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Tuesday, September 25, 2018

Review: Fahrenheit 11/9 (2018)

* * *

Director: Michael Moore

The first 10 minutes of Michael Moore's Fahrenheit 11/9 are brutal. Taking us back to the eve of the 2016 election, when for many of us it seemed inconceivable that a candidate who was openly racist, an admitted sexual assaulter, and who actively incited violence at his rallies could be elected President, the opening minutes of Fahrenheit 11/9 are awash in people gleeful at the prospect of a Democratic victory, having counted the chickens before they hatched. It's like seeing that two cars are about to collide and being utterly helpless to stop it. And in the end, it's far from the most upsetting thing in this documentary, a polemic that, despite the advertising's heavy focus on Trump, is not really focused on Trump specifically, but the political system that made his ascension to the United States' highest office possible. If you hate Michael Moore you aren't likely to be won over by this film, which is a shame because he makes a lot of solid points.

Sunday, September 23, 2018

Review: The Children Act (2018)

* * *

Director: Richard Eyre
Starring: Emma Thompson, Stanley Tucci, Fionn Whitehead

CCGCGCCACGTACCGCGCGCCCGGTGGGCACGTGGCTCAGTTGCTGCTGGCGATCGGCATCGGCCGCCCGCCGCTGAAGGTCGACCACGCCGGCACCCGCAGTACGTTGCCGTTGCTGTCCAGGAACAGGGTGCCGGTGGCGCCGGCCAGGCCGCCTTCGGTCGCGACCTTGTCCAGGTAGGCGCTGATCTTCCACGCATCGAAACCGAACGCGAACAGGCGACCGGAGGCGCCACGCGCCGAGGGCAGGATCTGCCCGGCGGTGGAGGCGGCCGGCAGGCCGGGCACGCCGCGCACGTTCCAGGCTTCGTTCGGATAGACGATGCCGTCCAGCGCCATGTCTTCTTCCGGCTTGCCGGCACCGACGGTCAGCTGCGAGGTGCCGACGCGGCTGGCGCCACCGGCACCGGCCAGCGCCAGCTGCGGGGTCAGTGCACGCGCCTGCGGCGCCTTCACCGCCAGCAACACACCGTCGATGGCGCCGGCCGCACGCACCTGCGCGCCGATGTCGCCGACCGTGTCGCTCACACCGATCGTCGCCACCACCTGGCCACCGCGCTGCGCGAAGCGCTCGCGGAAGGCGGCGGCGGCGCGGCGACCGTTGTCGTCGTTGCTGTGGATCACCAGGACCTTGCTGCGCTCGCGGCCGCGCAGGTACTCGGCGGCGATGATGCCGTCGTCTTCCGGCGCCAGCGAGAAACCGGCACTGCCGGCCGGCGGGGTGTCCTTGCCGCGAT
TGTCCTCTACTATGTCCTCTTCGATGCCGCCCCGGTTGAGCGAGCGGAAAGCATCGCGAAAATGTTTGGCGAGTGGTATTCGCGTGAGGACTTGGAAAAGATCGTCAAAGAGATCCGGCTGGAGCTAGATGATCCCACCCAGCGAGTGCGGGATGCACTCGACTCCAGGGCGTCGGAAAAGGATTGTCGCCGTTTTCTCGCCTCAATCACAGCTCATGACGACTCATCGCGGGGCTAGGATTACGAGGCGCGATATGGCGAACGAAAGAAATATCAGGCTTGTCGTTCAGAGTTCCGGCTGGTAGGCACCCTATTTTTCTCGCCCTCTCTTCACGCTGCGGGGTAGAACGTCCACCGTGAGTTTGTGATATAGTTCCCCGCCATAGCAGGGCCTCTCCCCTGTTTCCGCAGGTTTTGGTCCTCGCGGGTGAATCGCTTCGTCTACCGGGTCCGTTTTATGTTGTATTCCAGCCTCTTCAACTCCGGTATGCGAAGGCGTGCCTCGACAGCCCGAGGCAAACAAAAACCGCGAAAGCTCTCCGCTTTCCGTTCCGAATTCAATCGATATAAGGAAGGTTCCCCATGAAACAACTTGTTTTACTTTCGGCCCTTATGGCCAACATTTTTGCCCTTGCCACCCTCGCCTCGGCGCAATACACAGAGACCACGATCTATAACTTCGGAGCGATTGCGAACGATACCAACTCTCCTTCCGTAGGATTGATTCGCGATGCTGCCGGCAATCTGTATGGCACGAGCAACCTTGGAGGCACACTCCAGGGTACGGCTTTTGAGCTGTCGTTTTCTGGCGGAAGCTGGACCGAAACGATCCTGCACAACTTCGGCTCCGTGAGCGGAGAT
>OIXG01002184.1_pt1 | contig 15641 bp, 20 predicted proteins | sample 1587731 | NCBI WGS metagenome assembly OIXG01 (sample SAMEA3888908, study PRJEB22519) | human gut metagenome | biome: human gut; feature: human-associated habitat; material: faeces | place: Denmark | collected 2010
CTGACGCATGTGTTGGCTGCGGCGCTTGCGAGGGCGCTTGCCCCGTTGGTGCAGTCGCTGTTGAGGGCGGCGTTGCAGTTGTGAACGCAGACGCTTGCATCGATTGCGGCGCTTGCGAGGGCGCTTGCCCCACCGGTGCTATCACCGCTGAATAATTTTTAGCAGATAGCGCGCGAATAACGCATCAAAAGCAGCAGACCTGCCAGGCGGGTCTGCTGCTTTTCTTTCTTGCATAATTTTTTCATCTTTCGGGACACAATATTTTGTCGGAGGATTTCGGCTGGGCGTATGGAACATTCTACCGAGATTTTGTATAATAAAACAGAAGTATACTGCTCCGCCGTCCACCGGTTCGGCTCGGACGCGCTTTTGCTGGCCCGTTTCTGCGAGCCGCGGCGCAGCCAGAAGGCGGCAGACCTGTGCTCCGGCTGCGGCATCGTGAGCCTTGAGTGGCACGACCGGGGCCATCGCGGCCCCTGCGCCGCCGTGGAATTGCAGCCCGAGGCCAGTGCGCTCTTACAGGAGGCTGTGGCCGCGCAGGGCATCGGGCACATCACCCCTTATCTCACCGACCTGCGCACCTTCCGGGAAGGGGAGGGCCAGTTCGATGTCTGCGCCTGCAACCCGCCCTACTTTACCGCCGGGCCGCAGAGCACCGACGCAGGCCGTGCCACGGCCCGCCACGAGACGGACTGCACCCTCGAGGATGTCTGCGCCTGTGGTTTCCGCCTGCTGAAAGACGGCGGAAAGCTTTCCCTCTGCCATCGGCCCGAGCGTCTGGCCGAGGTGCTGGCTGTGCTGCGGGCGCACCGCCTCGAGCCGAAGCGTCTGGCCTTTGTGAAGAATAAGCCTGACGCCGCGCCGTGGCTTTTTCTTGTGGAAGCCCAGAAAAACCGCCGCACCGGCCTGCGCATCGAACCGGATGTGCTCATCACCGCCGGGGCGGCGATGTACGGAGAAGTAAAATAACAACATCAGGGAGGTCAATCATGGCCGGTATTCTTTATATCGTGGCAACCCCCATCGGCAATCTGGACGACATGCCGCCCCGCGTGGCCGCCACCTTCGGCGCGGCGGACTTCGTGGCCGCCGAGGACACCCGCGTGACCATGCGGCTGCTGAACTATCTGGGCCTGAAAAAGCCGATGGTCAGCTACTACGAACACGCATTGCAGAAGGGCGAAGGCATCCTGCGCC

The Children Act, based on the novel of the same name by Ian McEwan (who takes on screenwriting duties here), is a rare breed of modern film. Unlike so many films released now, which are designed to appeal to as broad an audience as possible because transcending the boundaries of demographics is the only way to recoup increasingly astronomical production costs, The Children Act squares in on a specific audience and is content to cater to it alone. It's a movie for adults, a drama about morality that centers on a woman in a position of power who comes to doubt the way that she has used that power. It's headlined by Emma Thompson, whose performance is reliably profound and raises the film up even in its weakest sections.

Saturday, September 1, 2018

Review: Crazy Rich Asians (2018)

* * * 1/2

Director: Jon M. Chu
Starring: Constance Wu, Henry Golding

You have to play to win, which is exactly what Crazy Rich Asians, adapted from the novel of the same name by Kevin Kwan, does. Proving a couple of important things right out of the gate - that the romantic comedy isn't actually dead if the effort is there and the product is good, that there is literally no good reason why a big studio feature can't be comprised of an entirely non-white cast - it doesn't buckle under the weight of its potential as a watershed film, focusing instead on just being a good film, period. Crazy Rich Asians is one of the cinematic highlights of 2018, an enchanting romantic comedy that relies on a good story and strong characters, rather than on the audience accepting dumb plot contrivances, in order to work. Crazy Rich Asians is a great way to bring the summer movie season to a close.